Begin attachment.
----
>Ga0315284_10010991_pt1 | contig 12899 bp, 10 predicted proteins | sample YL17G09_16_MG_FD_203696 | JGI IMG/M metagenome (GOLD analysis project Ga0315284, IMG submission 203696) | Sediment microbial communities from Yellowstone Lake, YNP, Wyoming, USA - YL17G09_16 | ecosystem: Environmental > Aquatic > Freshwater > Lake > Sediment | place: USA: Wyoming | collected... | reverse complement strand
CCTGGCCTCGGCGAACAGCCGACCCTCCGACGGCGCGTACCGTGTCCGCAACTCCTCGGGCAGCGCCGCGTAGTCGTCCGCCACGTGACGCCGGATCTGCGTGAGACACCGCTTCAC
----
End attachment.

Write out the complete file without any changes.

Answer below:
>Ga0315284_10010991_pt1 | contig 12899 bp, 10 predicted proteins | sample YL17G09_16_MG_FD_203696 | JGI IMG/M metagenome (GOLD analysis project Ga0315284, IMG submission 203696) | Sediment microbial communities from Yellowstone Lake, YNP, Wyoming, USA - YL17G09_16 | ecosystem: Environmental > Aquatic > Freshwater > Lake > Sediment | place: USA: Wyoming | collected... | reverse complement strand
CCTGGCCTCGGCGAACAGCCGACCCTCCGACGGCGCGTACCGTGTCCGCAACTCCTCGGGCAGCGCCGCGTAGTCGTCCGCCACGTGACGCCGGATCTGCGTGAGACACCGCTTCAC